Stress Binge

Navigating The Holidays After An Eating Disorder Can Be Tough — Here’s How To Cope

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To say I love the fall would be an understatement. I adore ghosts and goblins and spooky little decorations, particularly witches and owls and things that glow in the night. I’m pumpkin-obsessed. Bring on the seasonal colors, flavors, sights and smells. Oh, and I love the feeling of an oversized hoodie. They are comfortable. Familiar. Like a good, warm hug. But as the weather cools and the days roll on, a familiar sense of dread forms in the pit of my stomach. An ache which cannot be quashed or quenched. Because it isn’t just the “fall season,” it is the holiday season, and the latter is food-centered. It can be a nightmare for eating disorder survivors like me.

Of course, the holidays are stressful for most people. From familial matters to the struggle to find the “perfect” gift, many feel the pressure of the season. But eating disorder survivors — including those who are in recovery — often find it very hard to navigate because there’s (additional) anxiety. Tensions are high. There is seasonal stress. There is also a lot of pressure to attend events which are focused on food, and this can be a lot. It can be overwhelming, at best.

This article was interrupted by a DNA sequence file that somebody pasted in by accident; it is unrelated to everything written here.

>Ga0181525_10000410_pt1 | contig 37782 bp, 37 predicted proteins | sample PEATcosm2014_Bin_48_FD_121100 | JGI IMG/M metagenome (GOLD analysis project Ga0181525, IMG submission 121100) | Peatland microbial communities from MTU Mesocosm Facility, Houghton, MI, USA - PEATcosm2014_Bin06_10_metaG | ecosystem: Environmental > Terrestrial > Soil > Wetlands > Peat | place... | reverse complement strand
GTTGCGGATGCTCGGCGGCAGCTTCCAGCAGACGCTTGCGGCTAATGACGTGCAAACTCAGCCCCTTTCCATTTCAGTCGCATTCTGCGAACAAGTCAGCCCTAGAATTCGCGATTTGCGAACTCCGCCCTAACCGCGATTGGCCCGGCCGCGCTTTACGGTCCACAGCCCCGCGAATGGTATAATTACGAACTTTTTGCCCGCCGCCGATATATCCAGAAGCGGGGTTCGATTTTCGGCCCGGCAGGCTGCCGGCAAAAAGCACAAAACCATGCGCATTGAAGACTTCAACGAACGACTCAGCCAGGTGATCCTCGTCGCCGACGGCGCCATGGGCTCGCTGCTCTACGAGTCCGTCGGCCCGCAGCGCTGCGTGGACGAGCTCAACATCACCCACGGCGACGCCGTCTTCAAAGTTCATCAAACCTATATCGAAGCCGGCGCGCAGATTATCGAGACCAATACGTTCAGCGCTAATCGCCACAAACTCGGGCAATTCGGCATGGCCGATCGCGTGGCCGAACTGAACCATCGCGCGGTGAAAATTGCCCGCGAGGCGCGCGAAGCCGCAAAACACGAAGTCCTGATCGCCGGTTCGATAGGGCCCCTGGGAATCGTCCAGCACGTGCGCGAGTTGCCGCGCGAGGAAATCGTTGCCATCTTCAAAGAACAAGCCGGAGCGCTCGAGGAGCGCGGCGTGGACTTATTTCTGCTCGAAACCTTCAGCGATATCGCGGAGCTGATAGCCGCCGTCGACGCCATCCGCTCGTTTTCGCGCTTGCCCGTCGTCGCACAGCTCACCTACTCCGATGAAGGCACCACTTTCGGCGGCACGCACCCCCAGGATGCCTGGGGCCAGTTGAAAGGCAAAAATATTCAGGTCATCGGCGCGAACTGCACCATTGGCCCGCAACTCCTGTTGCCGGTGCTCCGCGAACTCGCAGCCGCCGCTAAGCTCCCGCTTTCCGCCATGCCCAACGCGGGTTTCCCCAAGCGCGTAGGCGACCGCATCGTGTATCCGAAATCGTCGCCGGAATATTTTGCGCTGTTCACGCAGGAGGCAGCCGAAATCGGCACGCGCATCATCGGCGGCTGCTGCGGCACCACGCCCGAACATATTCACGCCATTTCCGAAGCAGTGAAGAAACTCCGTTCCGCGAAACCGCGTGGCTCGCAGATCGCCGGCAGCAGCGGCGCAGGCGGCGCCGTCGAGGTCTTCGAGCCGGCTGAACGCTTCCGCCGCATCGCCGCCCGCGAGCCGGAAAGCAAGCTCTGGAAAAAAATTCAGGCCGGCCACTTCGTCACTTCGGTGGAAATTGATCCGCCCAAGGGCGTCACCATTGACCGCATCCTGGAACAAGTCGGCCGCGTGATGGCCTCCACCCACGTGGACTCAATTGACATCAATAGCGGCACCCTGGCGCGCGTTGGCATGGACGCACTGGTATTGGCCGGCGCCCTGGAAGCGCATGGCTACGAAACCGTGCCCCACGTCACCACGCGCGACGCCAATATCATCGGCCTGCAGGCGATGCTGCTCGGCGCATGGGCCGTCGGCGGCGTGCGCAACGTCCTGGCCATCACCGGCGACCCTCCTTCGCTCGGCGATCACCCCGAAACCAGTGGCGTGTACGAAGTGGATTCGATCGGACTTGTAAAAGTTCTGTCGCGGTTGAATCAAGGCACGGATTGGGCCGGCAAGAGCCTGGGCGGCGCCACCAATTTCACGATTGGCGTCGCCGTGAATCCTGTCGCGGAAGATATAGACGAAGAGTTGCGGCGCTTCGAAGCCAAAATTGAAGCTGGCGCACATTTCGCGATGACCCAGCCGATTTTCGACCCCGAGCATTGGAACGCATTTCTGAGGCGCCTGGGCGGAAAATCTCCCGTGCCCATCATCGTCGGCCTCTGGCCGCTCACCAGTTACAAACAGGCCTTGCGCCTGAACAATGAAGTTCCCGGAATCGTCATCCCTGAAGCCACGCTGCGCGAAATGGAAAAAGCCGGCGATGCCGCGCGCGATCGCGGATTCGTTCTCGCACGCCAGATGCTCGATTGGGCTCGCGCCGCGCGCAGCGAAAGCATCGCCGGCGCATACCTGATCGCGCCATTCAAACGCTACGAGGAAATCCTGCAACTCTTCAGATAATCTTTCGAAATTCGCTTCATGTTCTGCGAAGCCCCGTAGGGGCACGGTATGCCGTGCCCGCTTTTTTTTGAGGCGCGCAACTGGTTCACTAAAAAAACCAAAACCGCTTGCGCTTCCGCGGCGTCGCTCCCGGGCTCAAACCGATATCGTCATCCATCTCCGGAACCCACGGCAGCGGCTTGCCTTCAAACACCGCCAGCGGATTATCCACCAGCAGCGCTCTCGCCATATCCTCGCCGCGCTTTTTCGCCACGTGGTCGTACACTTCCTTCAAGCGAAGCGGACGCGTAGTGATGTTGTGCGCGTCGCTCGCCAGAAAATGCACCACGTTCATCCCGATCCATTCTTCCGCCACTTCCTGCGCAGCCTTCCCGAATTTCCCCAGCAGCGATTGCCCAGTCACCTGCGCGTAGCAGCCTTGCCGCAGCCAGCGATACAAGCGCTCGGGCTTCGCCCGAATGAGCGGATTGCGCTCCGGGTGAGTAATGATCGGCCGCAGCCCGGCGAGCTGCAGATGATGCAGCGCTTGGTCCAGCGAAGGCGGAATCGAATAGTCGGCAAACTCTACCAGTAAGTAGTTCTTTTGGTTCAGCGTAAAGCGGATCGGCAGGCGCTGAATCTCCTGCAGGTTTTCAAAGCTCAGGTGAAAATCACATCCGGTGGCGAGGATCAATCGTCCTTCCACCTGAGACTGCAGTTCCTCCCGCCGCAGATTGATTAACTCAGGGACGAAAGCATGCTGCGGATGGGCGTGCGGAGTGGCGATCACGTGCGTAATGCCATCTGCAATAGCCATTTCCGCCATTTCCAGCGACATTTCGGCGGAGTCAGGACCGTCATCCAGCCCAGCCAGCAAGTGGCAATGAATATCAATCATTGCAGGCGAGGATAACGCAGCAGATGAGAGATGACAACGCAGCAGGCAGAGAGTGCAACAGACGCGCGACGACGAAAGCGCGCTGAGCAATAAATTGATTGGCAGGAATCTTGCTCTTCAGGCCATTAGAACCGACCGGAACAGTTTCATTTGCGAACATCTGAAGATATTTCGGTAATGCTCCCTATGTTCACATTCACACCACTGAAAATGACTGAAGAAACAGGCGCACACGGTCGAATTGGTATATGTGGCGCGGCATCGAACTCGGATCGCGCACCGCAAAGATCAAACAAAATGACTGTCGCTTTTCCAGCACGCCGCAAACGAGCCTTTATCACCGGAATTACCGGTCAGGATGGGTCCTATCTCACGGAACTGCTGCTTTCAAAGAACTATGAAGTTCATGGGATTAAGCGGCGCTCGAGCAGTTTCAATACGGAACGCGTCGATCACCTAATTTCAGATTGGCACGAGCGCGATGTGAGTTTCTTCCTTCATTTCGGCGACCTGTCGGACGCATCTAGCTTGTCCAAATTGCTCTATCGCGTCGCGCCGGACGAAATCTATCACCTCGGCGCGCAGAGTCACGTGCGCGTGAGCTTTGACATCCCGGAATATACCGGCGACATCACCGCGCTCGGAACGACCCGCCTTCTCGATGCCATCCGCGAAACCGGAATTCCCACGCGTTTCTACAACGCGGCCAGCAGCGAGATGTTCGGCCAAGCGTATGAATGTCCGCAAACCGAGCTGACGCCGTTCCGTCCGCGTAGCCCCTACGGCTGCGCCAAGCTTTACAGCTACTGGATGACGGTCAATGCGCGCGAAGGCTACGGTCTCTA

“Eating disorders are serious mental illnesses that tend to be characterized by an unhealthy preoccupation with eating, food, body weight, body shape, exercise, or calories,” Brittany Morris, a licensed clinical social worker, tells Scary Mommy. “There are many different eating disorders including but not limited to anorexia, bulimia, binge eating disorder, and orthorexia; and individuals who struggle with eating disorders can display a wide range of behaviors, such as restricting food intake, binge eating, compensatory behaviors to counteract calories, obsession with weight or body shape and/or fears of certain food. These fears can be exacerbated during the holiday season.”

“This time of year emphasizes on social gatherings, increased talk of food, diet, and body image, which can increase feelings of engaging in disordered eating patterns and behaviors,” an article by Magnolia Creek — an eating disorder recovery center — explains. However, while the holidays can be difficult for those with eating disorders and/or food issues, it is possible to survive (and thrive) this holiday season. Here are seven tips that may come in handy.